NORRIS: But the reason why I wrote my book, too, Glenn actually, it was from watching your show for forever and just listening to the things that are going on. I'm thinking, "Well, what can I do." And I just started researching and I thought, you know, I'm going to talk about the eight problems we have, you know, how we've drifted from the principles and beliefs that our country was founded upon. You know, our out-of-control debt, how the government has failed to enforce our nation's borders and illegal immigration and how we've lost our moral compass and the devaluation of life, the failing number of children, the dissolution of the family and America's apathy, physically, mentally and spiritually. So that's really what my book's all about is chapters about all the problems we have. And then I give my own common sense solutions to the problems that I arise in the book. And, you know, and the thing is I'm like you, Glenn. I'm a concerned citizen, I'm a father and a grandfather, and I'm just extremely worried about the future of our country for our kids and our grandkids.

GLENN: Chuck, you live in Texas.

NORRIS: Yes, I do.

GLENN: Somebody asked me this morning, they said, you really believe that there's going to be trouble in the future. And I said, if this country starts to spiral out of control and, you know, and Mexico melts down or whatever, if it really starts to spiral out of control, before America allows a country to become a totalitarian country, which it would have under I think the Republicans as well in this situation; they were taking us to the same place, just slower.

NORRIS: It was slower, yeah.

GLENN: Americans will, they just, they won't stand for it. There will be parts of the country that will rise up. And they said, where's that going to come from? And I said Texas, it's going to come from Texas. Do you agree with that, Chuck, or not?

NORRIS: Oh, yeah. You know, Texas is a republic, you know. We could actually --

GLENN: It was a country before it was a state.

NORRIS: Yeah, we could break off from the union if we wanted to.

GLENN: You do, you call me.

NORRIS: Oh, yeah.

GLENN: Seriously, you do. I don't mind having that lone star on my flag. I really don't mind it. I've been out with a seam ripper looking at my flag going, I don't know, California could go. I'm just saying --

NORRIS: I may run for president of Texas. (Laughing).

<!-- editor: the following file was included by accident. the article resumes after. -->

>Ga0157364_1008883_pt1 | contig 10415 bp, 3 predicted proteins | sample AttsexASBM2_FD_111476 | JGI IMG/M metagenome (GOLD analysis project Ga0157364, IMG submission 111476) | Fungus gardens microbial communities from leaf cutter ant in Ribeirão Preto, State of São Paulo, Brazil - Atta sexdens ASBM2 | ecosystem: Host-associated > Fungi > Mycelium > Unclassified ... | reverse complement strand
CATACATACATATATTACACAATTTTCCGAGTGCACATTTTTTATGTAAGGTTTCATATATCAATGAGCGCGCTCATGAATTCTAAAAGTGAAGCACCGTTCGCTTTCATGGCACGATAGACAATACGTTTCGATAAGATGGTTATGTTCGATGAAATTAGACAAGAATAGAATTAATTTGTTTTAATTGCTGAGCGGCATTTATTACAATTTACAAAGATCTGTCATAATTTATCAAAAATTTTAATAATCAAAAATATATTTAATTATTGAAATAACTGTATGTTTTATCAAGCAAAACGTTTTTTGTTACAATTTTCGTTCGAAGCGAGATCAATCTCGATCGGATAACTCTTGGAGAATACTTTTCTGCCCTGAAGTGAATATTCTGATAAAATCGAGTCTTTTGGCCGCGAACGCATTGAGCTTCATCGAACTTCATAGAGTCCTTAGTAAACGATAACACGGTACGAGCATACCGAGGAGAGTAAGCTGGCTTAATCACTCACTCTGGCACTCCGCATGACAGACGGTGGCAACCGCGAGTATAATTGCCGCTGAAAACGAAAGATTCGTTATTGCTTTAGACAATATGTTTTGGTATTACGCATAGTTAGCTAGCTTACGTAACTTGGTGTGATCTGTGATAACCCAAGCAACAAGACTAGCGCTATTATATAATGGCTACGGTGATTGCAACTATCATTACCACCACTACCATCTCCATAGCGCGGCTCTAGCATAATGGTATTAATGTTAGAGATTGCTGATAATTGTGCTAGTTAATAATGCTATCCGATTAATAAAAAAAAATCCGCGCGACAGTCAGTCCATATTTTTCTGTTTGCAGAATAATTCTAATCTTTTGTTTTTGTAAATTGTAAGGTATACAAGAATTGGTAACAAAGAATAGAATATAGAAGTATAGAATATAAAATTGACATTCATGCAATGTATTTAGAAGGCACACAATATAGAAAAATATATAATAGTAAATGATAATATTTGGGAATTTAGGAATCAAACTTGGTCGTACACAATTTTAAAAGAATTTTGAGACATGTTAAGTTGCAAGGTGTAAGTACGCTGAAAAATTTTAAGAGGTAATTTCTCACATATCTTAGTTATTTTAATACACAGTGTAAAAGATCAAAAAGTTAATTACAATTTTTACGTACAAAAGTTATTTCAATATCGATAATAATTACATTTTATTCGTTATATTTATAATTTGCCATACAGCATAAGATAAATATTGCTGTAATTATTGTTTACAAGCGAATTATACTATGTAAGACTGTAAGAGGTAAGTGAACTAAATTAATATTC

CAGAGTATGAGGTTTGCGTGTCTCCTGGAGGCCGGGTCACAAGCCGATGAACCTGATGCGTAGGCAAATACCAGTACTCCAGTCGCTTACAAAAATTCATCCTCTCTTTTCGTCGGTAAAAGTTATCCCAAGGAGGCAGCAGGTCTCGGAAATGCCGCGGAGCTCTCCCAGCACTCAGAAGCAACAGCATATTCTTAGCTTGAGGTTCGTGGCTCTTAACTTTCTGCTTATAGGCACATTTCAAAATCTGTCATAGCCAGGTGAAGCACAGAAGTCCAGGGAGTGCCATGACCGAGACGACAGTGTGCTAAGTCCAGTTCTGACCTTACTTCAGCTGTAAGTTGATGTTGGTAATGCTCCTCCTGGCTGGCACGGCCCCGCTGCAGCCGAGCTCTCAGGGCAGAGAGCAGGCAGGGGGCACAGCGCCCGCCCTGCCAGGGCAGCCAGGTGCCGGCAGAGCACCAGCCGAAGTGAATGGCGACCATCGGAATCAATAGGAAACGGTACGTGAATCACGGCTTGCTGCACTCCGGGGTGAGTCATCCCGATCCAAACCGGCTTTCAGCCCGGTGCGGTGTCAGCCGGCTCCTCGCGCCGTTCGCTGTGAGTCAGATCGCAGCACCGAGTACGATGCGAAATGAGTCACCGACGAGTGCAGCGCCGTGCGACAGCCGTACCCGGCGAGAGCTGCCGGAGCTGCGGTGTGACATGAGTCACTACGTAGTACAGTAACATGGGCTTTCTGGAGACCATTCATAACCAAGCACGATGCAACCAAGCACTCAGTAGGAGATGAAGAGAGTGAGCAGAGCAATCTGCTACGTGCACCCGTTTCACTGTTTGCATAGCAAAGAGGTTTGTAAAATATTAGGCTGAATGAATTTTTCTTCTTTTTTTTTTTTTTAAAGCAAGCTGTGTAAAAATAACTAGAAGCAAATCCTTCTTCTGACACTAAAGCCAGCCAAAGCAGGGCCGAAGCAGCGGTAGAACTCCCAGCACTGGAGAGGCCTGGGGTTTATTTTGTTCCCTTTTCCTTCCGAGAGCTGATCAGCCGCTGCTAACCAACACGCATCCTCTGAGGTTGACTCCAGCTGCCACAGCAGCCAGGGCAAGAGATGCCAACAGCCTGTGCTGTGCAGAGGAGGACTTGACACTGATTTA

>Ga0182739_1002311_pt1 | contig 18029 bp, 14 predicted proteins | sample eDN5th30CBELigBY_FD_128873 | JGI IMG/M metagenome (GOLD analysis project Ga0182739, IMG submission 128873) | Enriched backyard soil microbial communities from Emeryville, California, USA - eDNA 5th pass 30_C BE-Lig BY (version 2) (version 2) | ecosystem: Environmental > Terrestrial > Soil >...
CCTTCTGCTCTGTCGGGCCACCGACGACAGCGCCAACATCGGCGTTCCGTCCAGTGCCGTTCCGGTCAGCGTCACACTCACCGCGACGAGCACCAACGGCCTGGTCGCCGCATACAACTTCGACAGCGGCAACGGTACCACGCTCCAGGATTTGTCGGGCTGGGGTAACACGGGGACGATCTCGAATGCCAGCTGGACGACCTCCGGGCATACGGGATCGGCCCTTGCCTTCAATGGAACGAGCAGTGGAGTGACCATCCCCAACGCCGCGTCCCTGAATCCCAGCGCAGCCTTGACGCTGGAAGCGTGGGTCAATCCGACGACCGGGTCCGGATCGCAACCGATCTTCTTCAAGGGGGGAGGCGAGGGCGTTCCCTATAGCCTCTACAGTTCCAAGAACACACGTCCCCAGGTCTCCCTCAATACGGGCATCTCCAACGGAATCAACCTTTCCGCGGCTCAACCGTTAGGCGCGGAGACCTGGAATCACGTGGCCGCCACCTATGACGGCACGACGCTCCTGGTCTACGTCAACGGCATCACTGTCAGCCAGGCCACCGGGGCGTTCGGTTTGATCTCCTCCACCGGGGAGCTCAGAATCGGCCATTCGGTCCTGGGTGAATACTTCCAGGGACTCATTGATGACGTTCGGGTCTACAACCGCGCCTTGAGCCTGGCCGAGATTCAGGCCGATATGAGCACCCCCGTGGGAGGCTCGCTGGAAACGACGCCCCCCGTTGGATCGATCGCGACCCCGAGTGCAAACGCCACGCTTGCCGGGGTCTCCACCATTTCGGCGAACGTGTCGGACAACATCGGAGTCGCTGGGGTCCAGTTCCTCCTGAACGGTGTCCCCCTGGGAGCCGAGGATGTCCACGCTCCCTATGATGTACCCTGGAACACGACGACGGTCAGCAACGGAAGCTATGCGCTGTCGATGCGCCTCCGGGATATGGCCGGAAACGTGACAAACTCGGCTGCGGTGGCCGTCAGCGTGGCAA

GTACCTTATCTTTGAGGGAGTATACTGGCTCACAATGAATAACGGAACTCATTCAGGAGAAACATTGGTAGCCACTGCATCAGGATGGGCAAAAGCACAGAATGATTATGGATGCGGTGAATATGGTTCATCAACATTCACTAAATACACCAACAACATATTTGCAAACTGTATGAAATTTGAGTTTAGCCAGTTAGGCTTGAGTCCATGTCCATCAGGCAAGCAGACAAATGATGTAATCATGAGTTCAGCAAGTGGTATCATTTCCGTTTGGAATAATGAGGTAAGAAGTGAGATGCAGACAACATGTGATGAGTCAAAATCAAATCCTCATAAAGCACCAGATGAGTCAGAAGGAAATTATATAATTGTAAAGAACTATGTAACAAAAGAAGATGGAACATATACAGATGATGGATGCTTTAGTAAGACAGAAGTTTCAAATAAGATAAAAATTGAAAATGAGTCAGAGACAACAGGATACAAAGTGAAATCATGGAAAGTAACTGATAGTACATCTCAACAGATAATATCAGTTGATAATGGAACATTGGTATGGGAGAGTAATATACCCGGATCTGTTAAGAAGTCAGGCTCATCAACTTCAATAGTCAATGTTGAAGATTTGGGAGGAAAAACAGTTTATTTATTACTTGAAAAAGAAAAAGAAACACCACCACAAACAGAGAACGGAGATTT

GLENN: All right. Hey, Chuck, I just wanted to touch base with you, too, on one other thing. Are you having a bunch of friends over to your house for the March 13th thing?

NORRIS: For the 13th, yeah. I got a whole group. A lot of the law enforcement here in the local area are going to be here and a lot of our family and friends are all going to be in our big room here to watch it. I'm dying to find out what it is, you know. I'm dying to find out what you're going to say.

GLENN: Well --

NORRIS: But, you know, the thing is, Glenn, once we talked on your television show the other night, you know, the thing that I am most passionate about and that is our tax system. You know, with our taxes in America, with our income tax, employment tax, capital gains, estate, property, corporate, Social Security, we are being taxed to death in our country and we've got to --

GLENN: You haven't seen anything yet.

NORRIS: And with these desperate times right now, we've got to take some positive desperate measures, and I really believe that if we could get the people behind us and say enough is enough, we need to eliminate the IRS, which is a bloated bureaucracy which has a tax code of 6,498 pages, you know, if we could eliminate that there and get a fair tax going where it's a consumption tax, we could bring the 3 million manufacturing jobs that are being outsourced to other countries back into our economy and the $13 trillion that the super rich are hiding in offshore banks that we know of, probably much more than that, they could all come back and give our economy a big boost without worrying about the IRS.

GLENN: Chuck, you know and I --

NORRIS: This would be a great solution to the economic downturn that we have right now, Glenn.

GLENN: Look, your time is coming, Chuck, because there's going to be two solutions that are going to be presented here and I think soon. This is not going to -- this can't last much longer. The way the rest of the world, it is going to start to come apart at its seams and then people are faced with a choice: Are they going to face it locally, are they going to become more like our founding or are we going to become a global government? Are we going to tie ourselves even more to the rest of the world? It's only going to go one of two ways. You know, Prime Minister Blair is in town and he's talking about a global --

NORRIS: Global, yeah.

GLENN: -- new deal. It looks like the government is going to go that way. But when it starts to unravel, you know, you're going to have a resetting, an opportunity to reset.

NORRIS: Yeah, I've got to tell you a story. Do you have a moment, Glenn?

GLENN: How long do I have? I've got about one minute. I've got one minute.

NORRIS: Huh?

GLENN: I've got one minute.